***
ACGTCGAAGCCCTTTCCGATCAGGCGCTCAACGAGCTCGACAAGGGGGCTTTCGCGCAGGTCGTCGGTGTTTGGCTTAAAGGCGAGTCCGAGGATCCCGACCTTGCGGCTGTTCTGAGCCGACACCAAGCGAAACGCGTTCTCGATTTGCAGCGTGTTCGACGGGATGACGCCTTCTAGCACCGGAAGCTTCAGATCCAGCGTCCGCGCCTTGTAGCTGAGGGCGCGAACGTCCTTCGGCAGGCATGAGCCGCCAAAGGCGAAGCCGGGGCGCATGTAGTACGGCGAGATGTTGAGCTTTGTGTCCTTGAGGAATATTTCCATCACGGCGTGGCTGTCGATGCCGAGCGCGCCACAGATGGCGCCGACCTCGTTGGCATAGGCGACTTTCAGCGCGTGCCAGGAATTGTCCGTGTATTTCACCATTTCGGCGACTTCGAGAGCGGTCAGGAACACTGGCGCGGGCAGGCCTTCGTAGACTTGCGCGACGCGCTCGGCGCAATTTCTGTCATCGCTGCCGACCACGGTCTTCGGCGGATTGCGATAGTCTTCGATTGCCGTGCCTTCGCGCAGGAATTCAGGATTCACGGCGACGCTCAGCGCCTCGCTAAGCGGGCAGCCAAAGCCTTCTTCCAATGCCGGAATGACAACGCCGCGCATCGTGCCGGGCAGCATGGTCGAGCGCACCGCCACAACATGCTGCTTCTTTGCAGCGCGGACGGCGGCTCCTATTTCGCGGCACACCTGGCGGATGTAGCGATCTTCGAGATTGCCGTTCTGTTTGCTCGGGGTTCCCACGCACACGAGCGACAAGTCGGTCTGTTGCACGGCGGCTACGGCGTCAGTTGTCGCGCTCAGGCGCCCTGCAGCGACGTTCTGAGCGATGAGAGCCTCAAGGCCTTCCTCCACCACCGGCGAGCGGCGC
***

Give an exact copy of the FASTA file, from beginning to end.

ACGTCGAAGCCCTTTCCGATCAGGCGCTCAACGAGCTCGACAAGGGGGCTTTCGCGCAGGTCGTCGGTGTTTGGCTTAAAGGCGAGTCCGAGGATCCCGACCTTGCGGCTGTTCTGAGCCGACACCAAGCGAAACGCGTTCTCGATTTGCAGCGTGTTCGACGGGATGACGCCTTCTAGCACCGGAAGCTTCAGATCCAGCGTCCGCGCCTTGTAGCTGAGGGCGCGAACGTCCTTCGGCAGGCATGAGCCGCCAAAGGCGAAGCCGGGGCGCATGTAGTACGGCGAGATGTTGAGCTTTGTGTCCTTGAGGAATATTTCCATCACGGCGTGGCTGTCGATGCCGAGCGCGCCACAGATGGCGCCGACCTCGTTGGCATAGGCGACTTTCAGCGCGTGCCAGGAATTGTCCGTGTATTTCACCATTTCGGCGACTTCGAGAGCGGTCAGGAACACTGGCGCGGGCAGGCCTTCGTAGACTTGCGCGACGCGCTCGGCGCAATTTCTGTCATCGCTGCCGACCACGGTCTTCGGCGGATTGCGATAGTCTTCGATTGCCGTGCCTTCGCGCAGGAATTCAGGATTCACGGCGACGCTCAGCGCCTCGCTAAGCGGGCAGCCAAAGCCTTCTTCCAATGCCGGAATGACAACGCCGCGCATCGTGCCGGGCAGCATGGTCGAGCGCACCGCCACAACATGCTGCTTCTTTGCAGCGCGGACGGCGGCTCCTATTTCGCGGCACACCTGGCGGATGTAGCGATCTTCGAGATTGCCGTTCTGTTTGCTCGGGGTTCCCACGCACACGAGCGACAAGTCGGTCTGTTGCACGGCGGCTACGGCGTCAGTTGTCGCGCTCAGGCGCCCTGCAGCGACGTTCTGAGCGATGAGAGCCTCAAGGCCTTCCTCCACCACCGGCGAGCGGCGC